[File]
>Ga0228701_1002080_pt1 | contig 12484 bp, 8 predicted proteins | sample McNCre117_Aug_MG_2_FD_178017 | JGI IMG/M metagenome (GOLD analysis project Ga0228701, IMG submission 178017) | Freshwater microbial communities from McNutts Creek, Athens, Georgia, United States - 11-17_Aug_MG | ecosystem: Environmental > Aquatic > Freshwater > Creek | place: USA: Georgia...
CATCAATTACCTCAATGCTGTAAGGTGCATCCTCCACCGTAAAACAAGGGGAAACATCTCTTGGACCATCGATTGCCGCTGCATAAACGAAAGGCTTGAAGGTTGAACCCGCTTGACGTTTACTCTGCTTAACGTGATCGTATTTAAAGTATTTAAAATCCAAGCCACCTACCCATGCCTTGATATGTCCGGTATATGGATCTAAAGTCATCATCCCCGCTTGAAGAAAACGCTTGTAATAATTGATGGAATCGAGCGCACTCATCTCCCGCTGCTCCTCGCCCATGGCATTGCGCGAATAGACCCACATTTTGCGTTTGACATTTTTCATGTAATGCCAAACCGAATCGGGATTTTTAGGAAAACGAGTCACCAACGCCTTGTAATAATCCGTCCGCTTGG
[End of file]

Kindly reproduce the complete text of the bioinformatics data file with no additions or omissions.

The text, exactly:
>Ga0228701_1002080_pt1 | contig 12484 bp, 8 predicted proteins | sample McNCre117_Aug_MG_2_FD_178017 | JGI IMG/M metagenome (GOLD analysis project Ga0228701, IMG submission 178017) | Freshwater microbial communities from McNutts Creek, Athens, Georgia, United States - 11-17_Aug_MG | ecosystem: Environmental > Aquatic > Freshwater > Creek | place: USA: Georgia...
CATCAATTACCTCAATGCTGTAAGGTGCATCCTCCACCGTAAAACAAGGGGAAACATCTCTTGGACCATCGATTGCCGCTGCATAAACGAAAGGCTTGAAGGTTGAACCCGCTTGACGTTTACTCTGCTTAACGTGATCGTATTTAAAGTATTTAAAATCCAAGCCACCTACCCATGCCTTGATATGTCCGGTATATGGATCTAAAGTCATCATCCCCGCTTGAAGAAAACGCTTGTAATAATTGATGGAATCGAGCGCACTCATCTCCCGCTGCTCCTCGCCCATGGCATTGCGCGAATAGACCCACATTTTGCGTTTGACATTTTTCATGTAATGCCAAACCGAATCGGGATTTTTAGGAAAACGAGTCACCAACGCCTTGTAATAATCCGTCCGCTTGG